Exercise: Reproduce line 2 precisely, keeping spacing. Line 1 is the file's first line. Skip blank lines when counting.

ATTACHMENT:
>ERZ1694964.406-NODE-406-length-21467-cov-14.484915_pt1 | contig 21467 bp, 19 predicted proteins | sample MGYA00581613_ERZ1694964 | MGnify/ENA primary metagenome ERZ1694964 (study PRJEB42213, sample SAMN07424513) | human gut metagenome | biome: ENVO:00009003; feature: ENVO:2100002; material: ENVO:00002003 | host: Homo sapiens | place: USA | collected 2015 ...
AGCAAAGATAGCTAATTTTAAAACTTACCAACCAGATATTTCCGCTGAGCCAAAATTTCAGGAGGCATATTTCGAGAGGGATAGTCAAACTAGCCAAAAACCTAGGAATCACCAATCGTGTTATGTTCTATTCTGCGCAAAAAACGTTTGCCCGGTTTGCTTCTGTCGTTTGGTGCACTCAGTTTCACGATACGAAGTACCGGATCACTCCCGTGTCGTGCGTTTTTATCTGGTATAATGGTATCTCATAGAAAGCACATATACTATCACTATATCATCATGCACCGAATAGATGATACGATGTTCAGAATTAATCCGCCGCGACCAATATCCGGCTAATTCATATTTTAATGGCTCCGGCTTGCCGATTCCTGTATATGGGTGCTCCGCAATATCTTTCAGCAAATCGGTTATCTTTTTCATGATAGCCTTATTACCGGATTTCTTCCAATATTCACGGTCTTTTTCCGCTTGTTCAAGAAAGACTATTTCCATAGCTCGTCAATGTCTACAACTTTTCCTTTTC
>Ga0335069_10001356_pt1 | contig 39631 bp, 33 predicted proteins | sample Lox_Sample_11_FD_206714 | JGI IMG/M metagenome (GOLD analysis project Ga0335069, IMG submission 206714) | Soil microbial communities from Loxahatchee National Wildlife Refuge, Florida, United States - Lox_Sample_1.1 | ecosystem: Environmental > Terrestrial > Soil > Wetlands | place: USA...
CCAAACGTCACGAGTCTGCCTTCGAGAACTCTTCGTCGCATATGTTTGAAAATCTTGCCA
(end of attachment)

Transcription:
AGCAAAGATAGCTAATTTTAAAACTTACCAACCAGATATTTCCGCTGAGCCAAAATTTCAGGAGGCATATTTCGAGAGGGATAGTCAAACTAGCCAAAAACCTAGGAATCACCAATCGTGTTATGTTCTATTCTGCGCAAAAAACGTTTGCCCGGTTTGCTTCTGTCGTTTGGTGCACTCAGTTTCACGATACGAAGTACCGGATCACTCCCGTGTCGTGCGTTTTTATCTGGTATAATGGTATCTCATAGAAAGCACATATACTATCACTATATCATCATGCACCGAATAGATGATACGATGTTCAGAATTAATCCGCCGCGACCAATATCCGGCTAATTCATATTTTAATGGCTCCGGCTTGCCGATTCCTGTATATGGGTGCTCCGCAATATCTTTCAGCAAATCGGTTATCTTTTTCATGATAGCCTTATTACCGGATTTCTTCCAATATTCACGGTCTTTTTCCGCTTGTTCAAGAAAGACTATTTCCATAGCTCGTCAATGTCTACAACTTTTCCTTTTC